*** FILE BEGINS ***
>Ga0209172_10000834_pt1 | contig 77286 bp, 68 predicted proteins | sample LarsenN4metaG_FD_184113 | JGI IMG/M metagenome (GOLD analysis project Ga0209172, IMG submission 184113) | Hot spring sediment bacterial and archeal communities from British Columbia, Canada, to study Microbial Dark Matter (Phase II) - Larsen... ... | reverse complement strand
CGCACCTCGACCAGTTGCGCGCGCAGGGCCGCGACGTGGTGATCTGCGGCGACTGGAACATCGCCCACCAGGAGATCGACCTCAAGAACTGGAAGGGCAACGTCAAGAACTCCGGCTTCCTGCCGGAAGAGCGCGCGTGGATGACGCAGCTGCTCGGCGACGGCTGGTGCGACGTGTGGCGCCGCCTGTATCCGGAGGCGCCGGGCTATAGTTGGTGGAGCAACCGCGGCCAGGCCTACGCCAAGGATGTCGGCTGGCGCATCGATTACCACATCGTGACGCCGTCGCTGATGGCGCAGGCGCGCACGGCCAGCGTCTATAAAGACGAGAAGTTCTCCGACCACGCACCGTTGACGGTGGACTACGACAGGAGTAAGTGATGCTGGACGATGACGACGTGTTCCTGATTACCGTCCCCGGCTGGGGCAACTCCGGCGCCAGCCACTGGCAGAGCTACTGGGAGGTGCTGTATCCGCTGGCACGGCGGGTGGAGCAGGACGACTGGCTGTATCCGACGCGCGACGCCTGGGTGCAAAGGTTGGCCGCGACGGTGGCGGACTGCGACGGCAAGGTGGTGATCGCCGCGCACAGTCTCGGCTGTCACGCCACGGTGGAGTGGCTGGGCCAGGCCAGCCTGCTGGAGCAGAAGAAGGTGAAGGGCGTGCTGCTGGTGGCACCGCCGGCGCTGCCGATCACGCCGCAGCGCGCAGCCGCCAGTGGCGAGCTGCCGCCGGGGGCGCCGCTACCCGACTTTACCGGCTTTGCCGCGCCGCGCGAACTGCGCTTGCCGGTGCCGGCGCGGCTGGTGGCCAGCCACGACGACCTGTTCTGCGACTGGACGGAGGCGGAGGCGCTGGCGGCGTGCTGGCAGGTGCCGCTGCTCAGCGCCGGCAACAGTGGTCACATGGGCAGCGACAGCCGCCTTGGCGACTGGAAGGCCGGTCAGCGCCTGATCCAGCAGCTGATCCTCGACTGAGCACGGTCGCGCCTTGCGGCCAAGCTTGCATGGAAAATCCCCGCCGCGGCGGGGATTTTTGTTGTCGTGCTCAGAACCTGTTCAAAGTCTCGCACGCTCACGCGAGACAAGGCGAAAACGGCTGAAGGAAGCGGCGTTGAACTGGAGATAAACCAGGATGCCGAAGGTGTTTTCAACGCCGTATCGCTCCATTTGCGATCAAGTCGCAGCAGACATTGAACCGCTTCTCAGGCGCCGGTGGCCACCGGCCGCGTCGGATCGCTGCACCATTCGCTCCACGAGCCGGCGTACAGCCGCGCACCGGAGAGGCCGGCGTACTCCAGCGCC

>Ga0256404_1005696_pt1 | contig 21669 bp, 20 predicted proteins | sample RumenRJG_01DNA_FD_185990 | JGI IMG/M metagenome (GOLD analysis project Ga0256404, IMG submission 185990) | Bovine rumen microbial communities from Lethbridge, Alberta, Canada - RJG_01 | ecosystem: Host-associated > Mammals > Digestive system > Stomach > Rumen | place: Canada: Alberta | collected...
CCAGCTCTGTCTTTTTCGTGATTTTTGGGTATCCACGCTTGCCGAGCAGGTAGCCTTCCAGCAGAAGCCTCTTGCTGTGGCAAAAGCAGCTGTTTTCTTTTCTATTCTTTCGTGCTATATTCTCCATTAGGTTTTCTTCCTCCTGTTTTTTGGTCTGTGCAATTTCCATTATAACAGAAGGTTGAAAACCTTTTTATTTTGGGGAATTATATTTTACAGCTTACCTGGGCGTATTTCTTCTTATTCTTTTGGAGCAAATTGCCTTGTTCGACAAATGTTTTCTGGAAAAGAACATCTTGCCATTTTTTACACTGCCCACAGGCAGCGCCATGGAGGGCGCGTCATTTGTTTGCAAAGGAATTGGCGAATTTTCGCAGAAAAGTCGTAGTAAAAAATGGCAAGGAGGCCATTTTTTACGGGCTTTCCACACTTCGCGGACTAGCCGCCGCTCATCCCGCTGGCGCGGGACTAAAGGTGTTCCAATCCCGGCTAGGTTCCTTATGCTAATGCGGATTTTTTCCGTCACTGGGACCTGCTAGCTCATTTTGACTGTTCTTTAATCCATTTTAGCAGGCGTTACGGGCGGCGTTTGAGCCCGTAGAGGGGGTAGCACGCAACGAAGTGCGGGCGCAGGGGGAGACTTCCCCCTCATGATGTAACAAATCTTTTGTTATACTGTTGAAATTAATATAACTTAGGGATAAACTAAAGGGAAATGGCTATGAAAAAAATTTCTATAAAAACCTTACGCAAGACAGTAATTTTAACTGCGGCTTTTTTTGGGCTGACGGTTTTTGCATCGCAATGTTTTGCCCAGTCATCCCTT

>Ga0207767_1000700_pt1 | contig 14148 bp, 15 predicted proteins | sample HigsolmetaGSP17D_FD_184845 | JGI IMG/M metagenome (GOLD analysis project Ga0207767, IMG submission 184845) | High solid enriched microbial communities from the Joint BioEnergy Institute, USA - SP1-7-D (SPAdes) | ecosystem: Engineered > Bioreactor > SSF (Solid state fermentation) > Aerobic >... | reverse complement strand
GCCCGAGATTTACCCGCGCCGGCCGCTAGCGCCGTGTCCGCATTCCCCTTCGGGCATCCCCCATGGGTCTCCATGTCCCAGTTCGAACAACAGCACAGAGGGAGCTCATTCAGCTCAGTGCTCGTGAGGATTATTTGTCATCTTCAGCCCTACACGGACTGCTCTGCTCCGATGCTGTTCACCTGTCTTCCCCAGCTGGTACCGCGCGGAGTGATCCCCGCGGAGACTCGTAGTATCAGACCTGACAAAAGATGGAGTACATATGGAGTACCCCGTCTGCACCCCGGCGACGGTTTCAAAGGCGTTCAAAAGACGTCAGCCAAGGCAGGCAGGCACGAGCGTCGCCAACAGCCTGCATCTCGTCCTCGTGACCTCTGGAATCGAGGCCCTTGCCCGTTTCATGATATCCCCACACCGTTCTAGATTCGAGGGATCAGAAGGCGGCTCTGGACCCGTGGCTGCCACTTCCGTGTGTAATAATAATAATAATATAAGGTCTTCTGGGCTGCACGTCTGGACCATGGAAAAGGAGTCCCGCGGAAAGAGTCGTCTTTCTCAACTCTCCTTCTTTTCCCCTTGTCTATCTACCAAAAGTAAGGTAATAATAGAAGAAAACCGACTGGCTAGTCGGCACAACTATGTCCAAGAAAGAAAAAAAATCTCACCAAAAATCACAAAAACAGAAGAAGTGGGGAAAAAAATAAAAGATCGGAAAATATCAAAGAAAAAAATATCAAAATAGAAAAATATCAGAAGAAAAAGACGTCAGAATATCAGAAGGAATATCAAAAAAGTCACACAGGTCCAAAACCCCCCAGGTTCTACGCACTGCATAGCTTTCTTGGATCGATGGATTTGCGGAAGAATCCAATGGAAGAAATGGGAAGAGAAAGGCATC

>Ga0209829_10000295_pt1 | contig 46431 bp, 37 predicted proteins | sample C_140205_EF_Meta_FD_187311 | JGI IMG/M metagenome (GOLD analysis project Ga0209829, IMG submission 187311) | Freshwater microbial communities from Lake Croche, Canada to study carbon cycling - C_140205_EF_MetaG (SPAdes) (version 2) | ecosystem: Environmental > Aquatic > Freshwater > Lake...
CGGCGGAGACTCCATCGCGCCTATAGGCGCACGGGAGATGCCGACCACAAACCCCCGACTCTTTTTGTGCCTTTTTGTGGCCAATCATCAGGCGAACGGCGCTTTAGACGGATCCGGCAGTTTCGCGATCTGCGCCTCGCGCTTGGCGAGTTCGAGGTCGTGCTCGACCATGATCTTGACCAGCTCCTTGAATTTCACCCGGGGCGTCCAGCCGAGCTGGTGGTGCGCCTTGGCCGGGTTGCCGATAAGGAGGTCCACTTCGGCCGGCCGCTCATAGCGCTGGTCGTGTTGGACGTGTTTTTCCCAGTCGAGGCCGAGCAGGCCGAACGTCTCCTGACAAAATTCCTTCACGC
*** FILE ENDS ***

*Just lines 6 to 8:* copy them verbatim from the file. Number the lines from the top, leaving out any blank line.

GCCCGAGATTTACCCGCGCCGGCCGCTAGCGCCGTGTCCGCATTCCCCTTCGGGCATCCCCCATGGGTCTCCATGTCCCAGTTCGAACAACAGCACAGAGGGAGCTCATTCAGCTCAGTGCTCGTGAGGATTATTTGTCATCTTCAGCCCTACACGGACTGCTCTGCTCCGATGCTGTTCACCTGTCTTCCCCAGCTGGTACCGCGCGGAGTGATCCCCGCGGAGACTCGTAGTATCAGACCTGACAAAAGATGGAGTACATATGGAGTACCCCGTCTGCACCCCGGCGACGGTTTCAAAGGCGTTCAAAAGACGTCAGCCAAGGCAGGCAGGCACGAGCGTCGCCAACAGCCTGCATCTCGTCCTCGTGACCTCTGGAATCGAGGCCCTTGCCCGTTTCATGATATCCCCACACCGTTCTAGATTCGAGGGATCAGAAGGCGGCTCTGGACCCGTGGCTGCCACTTCCGTGTGTAATAATAATAATAATATAAGGTCTTCTGGGCTGCACGTCTGGACCATGGAAAAGGAGTCCCGCGGAAAGAGTCGTCTTTCTCAACTCTCCTTCTTTTCCCCTTGTCTATCTACCAAAAGTAAGGTAATAATAGAAGAAAACCGACTGGCTAGTCGGCACAACTATGTCCAAGAAAGAAAAAAAATCTCACCAAAAATCACAAAAACAGAAGAAGTGGGGAAAAAAATAAAAGATCGGAAAATATCAAAGAAAAAAATATCAAAATAGAAAAATATCAGAAGAAAAAGACGTCAGAATATCAGAAGGAATATCAAAAAAGTCACACAGGTCCAAAACCCCCCAGGTTCTACGCACTGCATAGCTTTCTTGGATCGATGGATTTGCGGAAGAATCCAATGGAAGAAATGGGAAGAGAAAGGCATC

>Ga0209829_10000295_pt1 | contig 46431 bp, 37 predicted proteins | sample C_140205_EF_Meta_FD_187311 | JGI IMG/M metagenome (GOLD analysis project Ga0209829, IMG submission 187311) | Freshwater microbial communities from Lake Croche, Canada to study carbon cycling - C_140205_EF_MetaG (SPAdes) (version 2) | ecosystem: Environmental > Aquatic > Freshwater > Lake...
CGGCGGAGACTCCATCGCGCCTATAGGCGCACGGGAGATGCCGACCACAAACCCCCGACTCTTTTTGTGCCTTTTTGTGGCCAATCATCAGGCGAACGGCGCTTTAGACGGATCCGGCAGTTTCGCGATCTGCGCCTCGCGCTTGGCGAGTTCGAGGTCGTGCTCGACCATGATCTTGACCAGCTCCTTGAATTTCACCCGGGGCGTCCAGCCGAGCTGGTGGTGCGCCTTGGCCGGGTTGCCGATAAGGAGGTCCACTTCGGCCGGCCGCTCATAGCGCTGGTCGTGTTGGACGTGTTTTTCCCAGTCGAGGCCGAGCAGGCCGAACGTCTCCTGACAAAATTCCTTCACGC